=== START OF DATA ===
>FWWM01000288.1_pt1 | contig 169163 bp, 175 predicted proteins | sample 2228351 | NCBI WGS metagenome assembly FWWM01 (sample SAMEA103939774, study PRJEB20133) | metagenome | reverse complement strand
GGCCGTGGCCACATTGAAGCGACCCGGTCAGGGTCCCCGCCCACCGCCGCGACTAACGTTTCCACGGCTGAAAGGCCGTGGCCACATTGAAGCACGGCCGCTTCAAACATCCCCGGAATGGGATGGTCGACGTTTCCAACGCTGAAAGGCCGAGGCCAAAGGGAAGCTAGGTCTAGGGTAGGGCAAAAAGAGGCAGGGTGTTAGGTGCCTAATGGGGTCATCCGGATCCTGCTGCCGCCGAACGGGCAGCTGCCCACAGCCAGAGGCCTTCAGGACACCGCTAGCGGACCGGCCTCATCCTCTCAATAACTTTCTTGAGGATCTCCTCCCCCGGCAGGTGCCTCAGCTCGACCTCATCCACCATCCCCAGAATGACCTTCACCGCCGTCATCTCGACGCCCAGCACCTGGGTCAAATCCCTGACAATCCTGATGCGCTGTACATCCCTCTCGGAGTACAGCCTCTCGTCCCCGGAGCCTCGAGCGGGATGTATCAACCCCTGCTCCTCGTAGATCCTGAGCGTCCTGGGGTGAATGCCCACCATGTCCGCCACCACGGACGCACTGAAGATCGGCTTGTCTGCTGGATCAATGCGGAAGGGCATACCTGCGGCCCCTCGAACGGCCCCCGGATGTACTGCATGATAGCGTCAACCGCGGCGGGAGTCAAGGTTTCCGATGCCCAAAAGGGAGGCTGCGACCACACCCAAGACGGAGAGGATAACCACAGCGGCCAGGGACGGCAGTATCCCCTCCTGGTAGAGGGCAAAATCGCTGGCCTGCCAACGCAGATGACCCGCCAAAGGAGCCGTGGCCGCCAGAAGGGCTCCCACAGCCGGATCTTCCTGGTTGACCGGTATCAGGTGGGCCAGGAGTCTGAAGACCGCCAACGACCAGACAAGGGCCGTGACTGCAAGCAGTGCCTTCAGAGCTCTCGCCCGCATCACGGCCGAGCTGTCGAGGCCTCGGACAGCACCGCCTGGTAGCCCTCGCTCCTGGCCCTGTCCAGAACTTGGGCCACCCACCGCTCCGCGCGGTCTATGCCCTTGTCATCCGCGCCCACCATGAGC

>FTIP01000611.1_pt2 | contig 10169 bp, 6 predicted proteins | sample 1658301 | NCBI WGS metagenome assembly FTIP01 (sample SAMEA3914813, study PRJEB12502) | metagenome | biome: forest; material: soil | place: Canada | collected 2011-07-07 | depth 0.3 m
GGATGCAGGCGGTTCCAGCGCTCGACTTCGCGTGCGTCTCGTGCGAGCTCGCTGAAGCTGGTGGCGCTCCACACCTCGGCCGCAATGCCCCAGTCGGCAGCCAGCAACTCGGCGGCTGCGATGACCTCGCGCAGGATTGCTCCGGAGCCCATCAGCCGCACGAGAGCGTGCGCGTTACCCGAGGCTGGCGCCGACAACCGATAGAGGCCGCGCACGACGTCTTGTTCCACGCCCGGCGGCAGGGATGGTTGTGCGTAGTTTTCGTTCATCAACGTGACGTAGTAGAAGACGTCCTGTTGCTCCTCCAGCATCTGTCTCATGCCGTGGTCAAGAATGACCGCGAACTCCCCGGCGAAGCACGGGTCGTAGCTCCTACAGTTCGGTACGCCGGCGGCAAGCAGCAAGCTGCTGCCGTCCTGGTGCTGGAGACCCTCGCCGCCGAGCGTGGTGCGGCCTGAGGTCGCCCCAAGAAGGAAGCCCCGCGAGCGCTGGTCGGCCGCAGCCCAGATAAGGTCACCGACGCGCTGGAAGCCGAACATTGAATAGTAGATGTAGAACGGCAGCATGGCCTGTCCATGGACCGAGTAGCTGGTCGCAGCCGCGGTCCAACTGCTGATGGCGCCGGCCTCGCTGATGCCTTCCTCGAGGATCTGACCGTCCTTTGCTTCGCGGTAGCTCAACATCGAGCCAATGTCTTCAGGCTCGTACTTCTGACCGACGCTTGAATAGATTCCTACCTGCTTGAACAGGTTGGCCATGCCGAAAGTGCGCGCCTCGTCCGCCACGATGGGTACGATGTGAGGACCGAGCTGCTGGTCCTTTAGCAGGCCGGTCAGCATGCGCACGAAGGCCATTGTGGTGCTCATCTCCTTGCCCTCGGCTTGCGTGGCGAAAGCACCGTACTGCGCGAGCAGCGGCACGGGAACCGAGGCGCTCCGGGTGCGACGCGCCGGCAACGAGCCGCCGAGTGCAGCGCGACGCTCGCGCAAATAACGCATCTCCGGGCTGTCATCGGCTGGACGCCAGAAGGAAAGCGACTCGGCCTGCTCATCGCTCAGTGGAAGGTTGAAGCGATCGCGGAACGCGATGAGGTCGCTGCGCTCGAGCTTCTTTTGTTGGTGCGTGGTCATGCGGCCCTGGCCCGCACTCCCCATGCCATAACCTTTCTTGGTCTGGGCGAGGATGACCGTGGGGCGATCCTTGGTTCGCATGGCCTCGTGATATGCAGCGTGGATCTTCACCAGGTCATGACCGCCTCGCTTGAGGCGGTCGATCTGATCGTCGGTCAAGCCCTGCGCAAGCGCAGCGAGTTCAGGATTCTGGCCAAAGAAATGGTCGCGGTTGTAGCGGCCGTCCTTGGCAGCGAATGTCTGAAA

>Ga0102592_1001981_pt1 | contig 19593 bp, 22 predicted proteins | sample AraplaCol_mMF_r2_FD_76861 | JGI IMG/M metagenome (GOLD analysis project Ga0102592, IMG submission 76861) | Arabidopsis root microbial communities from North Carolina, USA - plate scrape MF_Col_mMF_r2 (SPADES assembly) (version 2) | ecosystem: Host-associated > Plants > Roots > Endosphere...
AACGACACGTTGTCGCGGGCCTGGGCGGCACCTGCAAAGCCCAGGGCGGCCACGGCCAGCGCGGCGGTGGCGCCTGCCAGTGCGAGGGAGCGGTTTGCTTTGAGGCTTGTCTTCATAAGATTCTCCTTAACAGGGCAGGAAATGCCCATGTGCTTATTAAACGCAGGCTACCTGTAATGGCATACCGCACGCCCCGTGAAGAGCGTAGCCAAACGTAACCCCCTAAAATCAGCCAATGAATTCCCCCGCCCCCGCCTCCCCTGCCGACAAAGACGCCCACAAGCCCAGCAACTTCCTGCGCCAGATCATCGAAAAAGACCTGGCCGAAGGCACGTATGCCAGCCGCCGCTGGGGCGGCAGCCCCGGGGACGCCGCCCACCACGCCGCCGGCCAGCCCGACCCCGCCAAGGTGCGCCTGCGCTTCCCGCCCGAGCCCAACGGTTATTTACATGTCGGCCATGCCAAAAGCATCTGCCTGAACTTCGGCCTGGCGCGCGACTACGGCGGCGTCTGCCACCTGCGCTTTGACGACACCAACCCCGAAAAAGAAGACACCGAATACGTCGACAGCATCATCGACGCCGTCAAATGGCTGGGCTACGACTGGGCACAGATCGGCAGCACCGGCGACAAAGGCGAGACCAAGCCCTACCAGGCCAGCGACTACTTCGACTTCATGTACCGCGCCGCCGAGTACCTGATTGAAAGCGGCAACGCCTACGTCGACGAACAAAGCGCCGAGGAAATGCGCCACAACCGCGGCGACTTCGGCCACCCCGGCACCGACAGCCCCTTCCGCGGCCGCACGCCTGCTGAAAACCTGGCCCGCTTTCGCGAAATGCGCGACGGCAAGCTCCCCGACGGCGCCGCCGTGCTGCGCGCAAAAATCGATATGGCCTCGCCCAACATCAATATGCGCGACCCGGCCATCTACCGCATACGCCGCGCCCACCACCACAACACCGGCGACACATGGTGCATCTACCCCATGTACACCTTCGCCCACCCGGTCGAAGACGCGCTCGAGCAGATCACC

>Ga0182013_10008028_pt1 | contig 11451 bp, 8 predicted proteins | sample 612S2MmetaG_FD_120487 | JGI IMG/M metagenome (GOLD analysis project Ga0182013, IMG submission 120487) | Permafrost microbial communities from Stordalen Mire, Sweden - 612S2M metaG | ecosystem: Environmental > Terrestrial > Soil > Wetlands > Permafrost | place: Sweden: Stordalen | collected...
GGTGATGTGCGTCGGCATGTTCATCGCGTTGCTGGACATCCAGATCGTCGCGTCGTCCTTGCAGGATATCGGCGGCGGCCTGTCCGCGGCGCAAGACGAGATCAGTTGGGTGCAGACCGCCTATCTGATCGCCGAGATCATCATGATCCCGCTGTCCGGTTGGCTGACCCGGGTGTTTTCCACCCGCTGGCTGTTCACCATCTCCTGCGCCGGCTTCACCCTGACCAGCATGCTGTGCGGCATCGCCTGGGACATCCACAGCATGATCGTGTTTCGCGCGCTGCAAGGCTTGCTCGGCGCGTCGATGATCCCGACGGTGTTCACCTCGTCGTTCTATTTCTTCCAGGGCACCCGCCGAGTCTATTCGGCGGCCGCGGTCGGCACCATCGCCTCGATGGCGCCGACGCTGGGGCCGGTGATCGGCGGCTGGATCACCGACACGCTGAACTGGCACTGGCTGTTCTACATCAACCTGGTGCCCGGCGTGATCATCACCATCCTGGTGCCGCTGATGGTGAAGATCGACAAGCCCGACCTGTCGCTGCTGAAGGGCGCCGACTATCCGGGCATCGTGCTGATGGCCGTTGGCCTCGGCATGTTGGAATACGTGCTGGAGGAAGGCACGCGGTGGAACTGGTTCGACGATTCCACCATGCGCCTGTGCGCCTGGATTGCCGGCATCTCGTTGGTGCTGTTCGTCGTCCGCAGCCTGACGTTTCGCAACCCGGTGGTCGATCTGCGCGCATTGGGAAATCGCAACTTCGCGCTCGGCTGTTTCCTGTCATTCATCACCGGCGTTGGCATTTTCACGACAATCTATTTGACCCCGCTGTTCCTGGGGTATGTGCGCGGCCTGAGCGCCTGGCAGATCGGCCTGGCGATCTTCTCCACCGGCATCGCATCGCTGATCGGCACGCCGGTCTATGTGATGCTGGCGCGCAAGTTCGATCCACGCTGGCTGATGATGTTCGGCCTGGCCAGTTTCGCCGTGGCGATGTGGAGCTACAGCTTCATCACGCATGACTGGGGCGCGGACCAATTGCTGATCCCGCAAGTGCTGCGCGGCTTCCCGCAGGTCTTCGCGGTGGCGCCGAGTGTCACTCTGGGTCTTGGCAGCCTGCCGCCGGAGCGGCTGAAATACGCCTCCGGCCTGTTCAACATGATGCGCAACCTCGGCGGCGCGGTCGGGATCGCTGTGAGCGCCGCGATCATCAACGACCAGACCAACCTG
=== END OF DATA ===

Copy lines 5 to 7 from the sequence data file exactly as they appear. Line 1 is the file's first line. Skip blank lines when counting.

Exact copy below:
>Ga0102592_1001981_pt1 | contig 19593 bp, 22 predicted proteins | sample AraplaCol_mMF_r2_FD_76861 | JGI IMG/M metagenome (GOLD analysis project Ga0102592, IMG submission 76861) | Arabidopsis root microbial communities from North Carolina, USA - plate scrape MF_Col_mMF_r2 (SPADES assembly) (version 2) | ecosystem: Host-associated > Plants > Roots > Endosphere...
AACGACACGTTGTCGCGGGCCTGGGCGGCACCTGCAAAGCCCAGGGCGGCCACGGCCAGCGCGGCGGTGGCGCCTGCCAGTGCGAGGGAGCGGTTTGCTTTGAGGCTTGTCTTCATAAGATTCTCCTTAACAGGGCAGGAAATGCCCATGTGCTTATTAAACGCAGGCTACCTGTAATGGCATACCGCACGCCCCGTGAAGAGCGTAGCCAAACGTAACCCCCTAAAATCAGCCAATGAATTCCCCCGCCCCCGCCTCCCCTGCCGACAAAGACGCCCACAAGCCCAGCAACTTCCTGCGCCAGATCATCGAAAAAGACCTGGCCGAAGGCACGTATGCCAGCCGCCGCTGGGGCGGCAGCCCCGGGGACGCCGCCCACCACGCCGCCGGCCAGCCCGACCCCGCCAAGGTGCGCCTGCGCTTCCCGCCCGAGCCCAACGGTTATTTACATGTCGGCCATGCCAAAAGCATCTGCCTGAACTTCGGCCTGGCGCGCGACTACGGCGGCGTCTGCCACCTGCGCTTTGACGACACCAACCCCGAAAAAGAAGACACCGAATACGTCGACAGCATCATCGACGCCGTCAAATGGCTGGGCTACGACTGGGCACAGATCGGCAGCACCGGCGACAAAGGCGAGACCAAGCCCTACCAGGCCAGCGACTACTTCGACTTCATGTACCGCGCCGCCGAGTACCTGATTGAAAGCGGCAACGCCTACGTCGACGAACAAAGCGCCGAGGAAATGCGCCACAACCGCGGCGACTTCGGCCACCCCGGCACCGACAGCCCCTTCCGCGGCCGCACGCCTGCTGAAAACCTGGCCCGCTTTCGCGAAATGCGCGACGGCAAGCTCCCCGACGGCGCCGCCGTGCTGCGCGCAAAAATCGATATGGCCTCGCCCAACATCAATATGCGCGACCCGGCCATCTACCGCATACGCCGCGCCCACCACCACAACACCGGCGACACATGGTGCATCTACCCCATGTACACCTTCGCCCACCCGGTCGAAGACGCGCTCGAGCAGATCACC

>Ga0182013_10008028_pt1 | contig 11451 bp, 8 predicted proteins | sample 612S2MmetaG_FD_120487 | JGI IMG/M metagenome (GOLD analysis project Ga0182013, IMG submission 120487) | Permafrost microbial communities from Stordalen Mire, Sweden - 612S2M metaG | ecosystem: Environmental > Terrestrial > Soil > Wetlands > Permafrost | place: Sweden: Stordalen | collected...